SODDEN clothes and soaked shoes damply cling on a British Summer’s night, one storey down, in an intimate venue below Pizza East. Business suits and party frocks, dripping umbrellas, high heels kicked off. From where I stand I can count on one hand those in jeans and t-shirt or some other popular variation, although this could be down to the fact that tonight is a seemingly exclusive soirée, the first of a series of performances held to celebrate Q Magazine’s twenty-five year anniversary in association with Blackberry; cue the obligatory calls from the crowd for a free phone. Anticipation mounts in the dimly lit room, drinks sunk as the final technical touches are applied to tonight’s stage and equipment. The deep breath before the plunge, a new look Razorlight give the stage its purpose, to delight and applause.
Perhaps made giddy by changes in flux, they’re dressed quite frankly comically, resembling teenagers who have raided their mother’s wardrobe upon discovering punk after their first trip to Camden
Tonight, ‘new look’ is the choice phrase, with three new additions made to the band, replacements or missing pieces joining Johnny Borrell, original and founding member, the infamously bold, brash and outspoken front man. All parties seemingly unfazed by whatever pundits have to be hypothesized about such a move, as they pick up their instruments, only too happy to prove them all wrong. Perhaps made giddy by changes in flux, they’re dressed quite frankly comically, resembling teenagers who have raided their mother’s wardrobe upon discovering punk after their first trip to Camden – Borrell of course in trademark deepest V t-shirt, I wonder if he brought back such rare styling concepts whilst he was searching for ‘the new sound’. Yet looks proved deceiving, after some initial technical difficulties out of their control this new aggregate kicked into action so loud and tightly I could barely catch my breath or type my opinions onto my breaking down Blackberry phone (wink wink).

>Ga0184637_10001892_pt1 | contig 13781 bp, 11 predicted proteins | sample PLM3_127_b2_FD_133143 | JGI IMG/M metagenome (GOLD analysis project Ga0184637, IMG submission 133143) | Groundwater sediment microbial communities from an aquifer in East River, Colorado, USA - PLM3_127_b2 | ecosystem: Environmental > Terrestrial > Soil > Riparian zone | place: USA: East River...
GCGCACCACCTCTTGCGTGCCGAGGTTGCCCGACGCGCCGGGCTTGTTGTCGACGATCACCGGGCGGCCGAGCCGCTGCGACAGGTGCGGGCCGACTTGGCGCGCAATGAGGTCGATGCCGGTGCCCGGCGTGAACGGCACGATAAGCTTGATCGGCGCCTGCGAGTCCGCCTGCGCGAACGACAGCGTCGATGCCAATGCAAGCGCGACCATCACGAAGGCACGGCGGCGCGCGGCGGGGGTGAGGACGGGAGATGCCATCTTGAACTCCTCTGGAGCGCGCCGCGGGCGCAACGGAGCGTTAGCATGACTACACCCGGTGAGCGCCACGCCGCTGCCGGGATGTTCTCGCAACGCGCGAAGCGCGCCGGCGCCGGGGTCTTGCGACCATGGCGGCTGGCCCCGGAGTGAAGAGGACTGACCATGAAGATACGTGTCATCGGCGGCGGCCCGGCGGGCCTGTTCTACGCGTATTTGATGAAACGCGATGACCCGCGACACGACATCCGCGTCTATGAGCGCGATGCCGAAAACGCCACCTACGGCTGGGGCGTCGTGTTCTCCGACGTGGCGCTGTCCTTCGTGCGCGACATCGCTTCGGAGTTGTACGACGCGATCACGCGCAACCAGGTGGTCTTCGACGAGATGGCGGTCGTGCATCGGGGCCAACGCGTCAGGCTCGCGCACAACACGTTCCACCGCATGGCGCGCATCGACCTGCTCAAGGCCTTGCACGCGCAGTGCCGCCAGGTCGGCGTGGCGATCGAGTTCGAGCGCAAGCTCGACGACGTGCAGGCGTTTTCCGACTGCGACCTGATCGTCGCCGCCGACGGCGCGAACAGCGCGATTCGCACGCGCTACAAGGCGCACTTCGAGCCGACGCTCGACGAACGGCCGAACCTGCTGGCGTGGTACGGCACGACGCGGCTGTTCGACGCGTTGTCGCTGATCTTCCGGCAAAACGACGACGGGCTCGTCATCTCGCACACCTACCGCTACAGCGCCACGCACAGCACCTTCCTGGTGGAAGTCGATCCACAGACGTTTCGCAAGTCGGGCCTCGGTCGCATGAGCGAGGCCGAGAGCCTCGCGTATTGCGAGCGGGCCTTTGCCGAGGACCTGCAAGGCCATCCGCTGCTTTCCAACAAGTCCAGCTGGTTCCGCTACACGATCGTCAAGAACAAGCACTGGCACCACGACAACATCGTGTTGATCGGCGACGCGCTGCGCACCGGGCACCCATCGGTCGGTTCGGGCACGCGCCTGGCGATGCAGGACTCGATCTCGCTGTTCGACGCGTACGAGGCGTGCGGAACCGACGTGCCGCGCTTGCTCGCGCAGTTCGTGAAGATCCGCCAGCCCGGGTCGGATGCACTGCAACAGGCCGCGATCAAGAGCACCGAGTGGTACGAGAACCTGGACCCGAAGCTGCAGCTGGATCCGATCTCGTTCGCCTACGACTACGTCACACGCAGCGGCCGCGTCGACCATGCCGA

Ploughing through the set, they showed no sign of apprehension or slowing down. Surprised by the amount of songs I recognised, I’m not embarrassed to say I caught myself tapping my wet feet on more than a few occasions. The older songs sounding just as pertinent as the new, the newer sounding bigger, heavier and richer for the change. An interesting dynamic, a gifted set of musicians, the bass player fresh from his tenure at the Grand Ole Opry, the drummer quite literally manhandling the set and the guitarist, a pirate. At times, Borrell could be seen to reign the other members back in, applying his will and guiding hand, yet I suppose they’re sharing in his vision, this being said and to hark back, despite whatever misgivings a doubting mind may have about a completely new band, one hardly notices the difference at all. There are still the moments of sounding like a Patti Smith or Television covers act, trampling too obviously on the flower bed toes of their inspiration, failing to clear the hurdles they put before themselves, never truly superseding Verlaine’s subtle guitar play virtuosity or Smith’s tight rope act word explorations. Comparisons aside, they truly keep the audience on the edge of their figurative seats, working for their money delivering blow after blow and breaking no sweat. Breakdowns, slowdowns, shared microphone moments, hand claps, fist pumps and sing alongs, prodigal sons reaffirming their vacant position. As a side, I must confess I was a little confounded by some crowd interaction and behavior, the amount of mobile phone photos being snapped, poorly lit and composed unrecognizable shapes left somewhat of an unsavory taste in my mouth, each to their own though, a broken fourth wall and all that, I suppose, it remains a very new world indeed.
With a few missteps taken although largely on the right path, An initially tepid cover of Edwyn Collins’ mystical ‘A Girl Like You’ was devoid of the menace and murder magic which makes it so haunting, yet did grow in confidence and maturity, transforming into some whole, new beast just past the half-way mark, and a questionable cover of The Cramps’ ‘Garbageman’ left more of a stink than a funk, unsexy and safe leading me to conclude the band should stick to their day jobs. Closing with arguably their biggest hit, ‘America’, a happy and well-fed crowd swayed winding down echoing the lyrics about the room and back to their maker, to which he makes no secret of hiding his delight. Upon witnessing this it well and truly seemed Razorlight are back or just beginning again. Leaving, I’m genuinely intrigued to hear and see what they have to offer next, if not for more crowd-pleasing songs, then what outfit they may choose to wear.
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